Just seven years ago Hal and Cindy Savage were living out of suitcases and shuffling from one small Canadian outpost to another in their rusted-out vehicle to “star” in down home dinner theatre productions. Today, they are (drum roll!) Hal and Cindy Savage, spreading the gospel of “The Savage Way,” a guide to personal success and life altering changes.
“Out with the Doubt! Feast on the bread of success! The Battlefield is life and the soldier is you!”
Add an “amen brother” and you have the Savage philosophy, a direct on ramp to increased prosperity and decreased marital harmony in “Self Help,” the Norm Foster comedy at the Edge of the World Theatre.
The show opens with Hal (Jack Hamblin) and Cindy (Christina Buchen) dabbing on a last touch of make-up at the Moonglow Dinner Theater, on the outskirts of Flin Flon, Manitoba. The Savages are broke, they’re tired. And though Hal is still enamored with his mistress — the theatre-Cindy is ready for a change. And, a change they make.
The next scene, as spotlights spin and rock music blares, Hal and Cindy appear. Sequined vests, brilliant smiles, they smother the stage, and their followers, with their charisma, their energy, their larger than life message. They are the Savages. Like a synchronized spiritual revival, together they deliver a message so powerful, the audience is mesmerized, convinced that the “Savage Way” is the high road to happiness.
Unfortunately, offstage it seems the “Savage Way” has hit a dead end, literally. Cindy’s attempt to stray with their 60-year-old gardener, Andrew, ended badly. In the midst of passion, Andrew had a heart attack and the only thing still standing when Hal catches them is … well, you get the picture. Now, the problem is how do you get rid of a dead body with a handle when the maid, a reporter and a police officer are traipsing through your home?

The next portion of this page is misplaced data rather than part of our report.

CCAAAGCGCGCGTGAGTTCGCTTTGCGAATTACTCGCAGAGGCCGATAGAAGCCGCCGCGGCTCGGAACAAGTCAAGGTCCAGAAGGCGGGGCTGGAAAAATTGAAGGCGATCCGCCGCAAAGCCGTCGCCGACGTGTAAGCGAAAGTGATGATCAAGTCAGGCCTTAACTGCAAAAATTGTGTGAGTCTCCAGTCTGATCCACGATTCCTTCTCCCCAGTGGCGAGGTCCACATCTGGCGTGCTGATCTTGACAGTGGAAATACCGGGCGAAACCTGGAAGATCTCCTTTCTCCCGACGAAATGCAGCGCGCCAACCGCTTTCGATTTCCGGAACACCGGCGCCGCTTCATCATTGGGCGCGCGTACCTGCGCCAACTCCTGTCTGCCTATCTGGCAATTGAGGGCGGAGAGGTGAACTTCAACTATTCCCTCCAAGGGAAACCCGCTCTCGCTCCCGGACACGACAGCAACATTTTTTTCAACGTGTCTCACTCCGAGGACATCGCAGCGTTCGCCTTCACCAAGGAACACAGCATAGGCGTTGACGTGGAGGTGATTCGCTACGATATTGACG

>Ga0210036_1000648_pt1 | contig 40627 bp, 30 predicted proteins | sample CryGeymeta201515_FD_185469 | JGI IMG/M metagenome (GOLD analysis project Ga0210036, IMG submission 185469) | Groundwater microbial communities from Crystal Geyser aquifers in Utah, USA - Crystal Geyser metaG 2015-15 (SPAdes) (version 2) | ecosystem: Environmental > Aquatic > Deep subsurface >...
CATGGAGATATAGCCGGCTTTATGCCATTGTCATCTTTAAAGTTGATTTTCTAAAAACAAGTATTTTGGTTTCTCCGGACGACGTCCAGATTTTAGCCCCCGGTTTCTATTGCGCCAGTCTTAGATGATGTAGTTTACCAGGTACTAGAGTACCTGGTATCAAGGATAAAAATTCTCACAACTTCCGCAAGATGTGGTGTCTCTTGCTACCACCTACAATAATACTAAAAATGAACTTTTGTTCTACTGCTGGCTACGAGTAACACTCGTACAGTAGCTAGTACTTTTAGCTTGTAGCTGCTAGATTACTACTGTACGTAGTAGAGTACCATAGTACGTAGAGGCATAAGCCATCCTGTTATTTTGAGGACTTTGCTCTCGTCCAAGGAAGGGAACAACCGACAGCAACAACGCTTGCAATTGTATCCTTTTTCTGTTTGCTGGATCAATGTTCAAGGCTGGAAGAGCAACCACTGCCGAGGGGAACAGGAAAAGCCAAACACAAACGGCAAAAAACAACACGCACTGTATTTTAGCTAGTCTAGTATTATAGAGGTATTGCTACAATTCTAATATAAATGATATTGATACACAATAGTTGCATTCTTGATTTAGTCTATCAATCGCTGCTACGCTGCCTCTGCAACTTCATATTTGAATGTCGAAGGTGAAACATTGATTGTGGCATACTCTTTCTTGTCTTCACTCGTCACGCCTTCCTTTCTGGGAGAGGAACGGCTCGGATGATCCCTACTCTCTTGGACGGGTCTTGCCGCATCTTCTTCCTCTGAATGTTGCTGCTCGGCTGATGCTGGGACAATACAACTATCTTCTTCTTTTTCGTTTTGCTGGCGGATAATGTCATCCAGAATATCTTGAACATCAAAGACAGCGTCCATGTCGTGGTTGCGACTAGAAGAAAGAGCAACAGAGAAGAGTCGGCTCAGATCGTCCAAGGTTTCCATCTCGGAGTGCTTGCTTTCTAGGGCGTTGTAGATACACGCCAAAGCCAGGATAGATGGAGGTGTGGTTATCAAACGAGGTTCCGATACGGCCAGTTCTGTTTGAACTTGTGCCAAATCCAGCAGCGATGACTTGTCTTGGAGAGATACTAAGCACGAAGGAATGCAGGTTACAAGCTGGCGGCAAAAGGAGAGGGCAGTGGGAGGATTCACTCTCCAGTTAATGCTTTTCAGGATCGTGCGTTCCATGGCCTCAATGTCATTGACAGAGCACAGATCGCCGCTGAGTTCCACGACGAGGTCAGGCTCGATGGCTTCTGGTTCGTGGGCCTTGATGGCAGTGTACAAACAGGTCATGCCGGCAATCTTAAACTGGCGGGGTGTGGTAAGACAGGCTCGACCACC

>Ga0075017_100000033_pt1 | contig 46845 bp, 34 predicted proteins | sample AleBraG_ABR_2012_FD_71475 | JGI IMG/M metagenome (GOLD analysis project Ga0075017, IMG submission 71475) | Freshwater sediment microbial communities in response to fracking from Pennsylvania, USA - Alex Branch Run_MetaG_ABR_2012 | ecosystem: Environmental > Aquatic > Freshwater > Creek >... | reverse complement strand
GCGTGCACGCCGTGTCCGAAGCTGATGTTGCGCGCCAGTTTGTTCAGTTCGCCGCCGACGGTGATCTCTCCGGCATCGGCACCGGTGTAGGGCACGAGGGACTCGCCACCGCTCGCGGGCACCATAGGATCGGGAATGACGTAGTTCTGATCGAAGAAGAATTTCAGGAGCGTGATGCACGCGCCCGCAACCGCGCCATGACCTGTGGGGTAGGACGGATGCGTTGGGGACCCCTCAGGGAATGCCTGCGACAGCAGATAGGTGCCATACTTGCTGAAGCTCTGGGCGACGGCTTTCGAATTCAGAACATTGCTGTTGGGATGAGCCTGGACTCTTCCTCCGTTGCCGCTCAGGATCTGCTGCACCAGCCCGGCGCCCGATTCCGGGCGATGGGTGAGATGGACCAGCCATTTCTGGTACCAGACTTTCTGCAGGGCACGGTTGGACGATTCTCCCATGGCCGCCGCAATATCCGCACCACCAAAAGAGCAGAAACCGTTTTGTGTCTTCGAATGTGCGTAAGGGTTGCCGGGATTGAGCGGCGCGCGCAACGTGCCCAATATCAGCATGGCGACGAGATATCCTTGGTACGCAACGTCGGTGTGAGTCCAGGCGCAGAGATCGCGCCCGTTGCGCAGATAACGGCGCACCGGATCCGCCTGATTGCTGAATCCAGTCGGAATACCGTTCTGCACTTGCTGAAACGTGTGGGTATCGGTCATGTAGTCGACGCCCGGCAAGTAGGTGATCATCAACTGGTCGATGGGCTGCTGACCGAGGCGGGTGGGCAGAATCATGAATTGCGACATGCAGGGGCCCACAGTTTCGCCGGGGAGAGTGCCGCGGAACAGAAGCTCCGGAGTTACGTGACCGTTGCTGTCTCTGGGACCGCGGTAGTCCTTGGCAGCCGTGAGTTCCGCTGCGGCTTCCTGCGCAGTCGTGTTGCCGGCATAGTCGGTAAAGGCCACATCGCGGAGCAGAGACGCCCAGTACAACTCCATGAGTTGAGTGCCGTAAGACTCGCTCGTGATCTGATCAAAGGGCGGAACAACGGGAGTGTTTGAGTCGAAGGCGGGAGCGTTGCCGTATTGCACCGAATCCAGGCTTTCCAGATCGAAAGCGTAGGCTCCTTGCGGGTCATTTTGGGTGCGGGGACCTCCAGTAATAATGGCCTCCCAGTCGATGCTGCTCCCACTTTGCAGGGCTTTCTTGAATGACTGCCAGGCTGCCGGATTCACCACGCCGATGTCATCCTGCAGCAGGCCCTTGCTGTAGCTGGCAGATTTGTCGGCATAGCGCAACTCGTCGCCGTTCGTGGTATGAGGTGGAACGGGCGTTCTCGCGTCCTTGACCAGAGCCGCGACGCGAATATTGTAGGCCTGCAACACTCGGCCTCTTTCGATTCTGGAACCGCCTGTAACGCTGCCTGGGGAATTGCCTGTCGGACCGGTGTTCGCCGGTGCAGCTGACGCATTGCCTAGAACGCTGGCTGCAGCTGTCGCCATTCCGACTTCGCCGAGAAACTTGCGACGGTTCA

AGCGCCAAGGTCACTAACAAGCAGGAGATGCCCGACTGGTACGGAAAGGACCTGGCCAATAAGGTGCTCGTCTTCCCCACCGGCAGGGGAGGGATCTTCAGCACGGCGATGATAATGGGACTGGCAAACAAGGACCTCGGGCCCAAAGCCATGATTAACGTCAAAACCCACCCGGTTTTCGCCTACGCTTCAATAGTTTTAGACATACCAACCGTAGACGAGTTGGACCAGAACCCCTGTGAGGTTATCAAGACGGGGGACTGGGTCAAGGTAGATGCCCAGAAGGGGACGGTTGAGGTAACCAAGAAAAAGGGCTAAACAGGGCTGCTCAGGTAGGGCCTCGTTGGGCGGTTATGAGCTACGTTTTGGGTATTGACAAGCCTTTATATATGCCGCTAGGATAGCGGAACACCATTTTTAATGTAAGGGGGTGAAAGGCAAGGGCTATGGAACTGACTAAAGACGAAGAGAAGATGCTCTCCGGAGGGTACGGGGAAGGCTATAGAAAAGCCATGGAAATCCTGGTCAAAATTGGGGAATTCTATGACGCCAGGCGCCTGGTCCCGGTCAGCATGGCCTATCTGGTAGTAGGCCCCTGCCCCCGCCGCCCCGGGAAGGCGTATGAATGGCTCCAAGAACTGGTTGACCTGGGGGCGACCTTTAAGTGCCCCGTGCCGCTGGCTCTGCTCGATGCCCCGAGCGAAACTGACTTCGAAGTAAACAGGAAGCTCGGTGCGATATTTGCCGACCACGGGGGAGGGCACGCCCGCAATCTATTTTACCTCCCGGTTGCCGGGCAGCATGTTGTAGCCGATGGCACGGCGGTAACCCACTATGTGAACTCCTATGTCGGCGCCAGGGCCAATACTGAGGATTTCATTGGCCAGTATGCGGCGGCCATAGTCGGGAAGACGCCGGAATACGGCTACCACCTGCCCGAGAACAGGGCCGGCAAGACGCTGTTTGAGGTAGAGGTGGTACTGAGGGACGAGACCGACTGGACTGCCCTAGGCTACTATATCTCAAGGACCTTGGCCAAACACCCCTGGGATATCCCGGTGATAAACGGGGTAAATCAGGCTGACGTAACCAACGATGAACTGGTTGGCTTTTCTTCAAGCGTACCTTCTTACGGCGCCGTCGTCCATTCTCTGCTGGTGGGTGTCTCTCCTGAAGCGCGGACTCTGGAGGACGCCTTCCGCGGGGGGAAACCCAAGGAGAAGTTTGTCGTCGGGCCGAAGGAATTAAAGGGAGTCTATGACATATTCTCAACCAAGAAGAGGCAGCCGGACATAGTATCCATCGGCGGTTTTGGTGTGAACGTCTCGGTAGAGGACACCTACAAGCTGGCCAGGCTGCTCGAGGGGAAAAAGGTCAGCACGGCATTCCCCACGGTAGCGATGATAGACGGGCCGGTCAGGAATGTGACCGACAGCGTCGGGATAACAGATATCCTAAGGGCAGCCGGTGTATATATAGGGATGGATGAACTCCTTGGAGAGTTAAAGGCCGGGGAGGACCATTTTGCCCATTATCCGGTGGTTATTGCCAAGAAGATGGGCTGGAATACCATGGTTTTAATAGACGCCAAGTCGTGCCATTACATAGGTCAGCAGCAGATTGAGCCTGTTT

As you can imagine, the opportunities for Foster, the Canadian Neil Simon, to showcase his warped sense of humor, sharp wit and walk on the wild and absurd side are endless. Hamblin and Buchen are no less opportunistic — playing off each other with perfect timing, and non-stop jabs. Panic stricken they have no idea what to do with the “fully sprouted naked gardener in their study.”
Then Ruby (Melanie Calderwood), their agent, arrives. Calderwood, usually seen in grey hair and ragged or frumpy clothes dresses up well. Stylishly dressed, she is every bit the worldly, hard-hitting, ambitious agent who’s not going to let a little dead body get in her way. Together they hatch a plan — bury him in the garden. “Better bury him deep,” one of them remarks, “or get some horseshoes.”
Also good are Kari Michelle, as the seemingly ditzy maid Bernice, Brian Vyrostek as the equally dim Detective Snow, and Rick Wright as Jeremy Cash, a reporter looking for a hot story.
Directed by Roger Kelley, the show flies. From the moment Ruby looks in the study, sees the gardener and asks Cindy, “Did you do that?” and Cindy replies, “I guess you could say that,” — you know where the humor in this show is headed. Add carting a body from one room to another, Bernice’s issues with the intercom, and Cindy and Hal’s uncontrollable re-ignited passion and you have enough humor to keep you smiling and laughing through the entire show.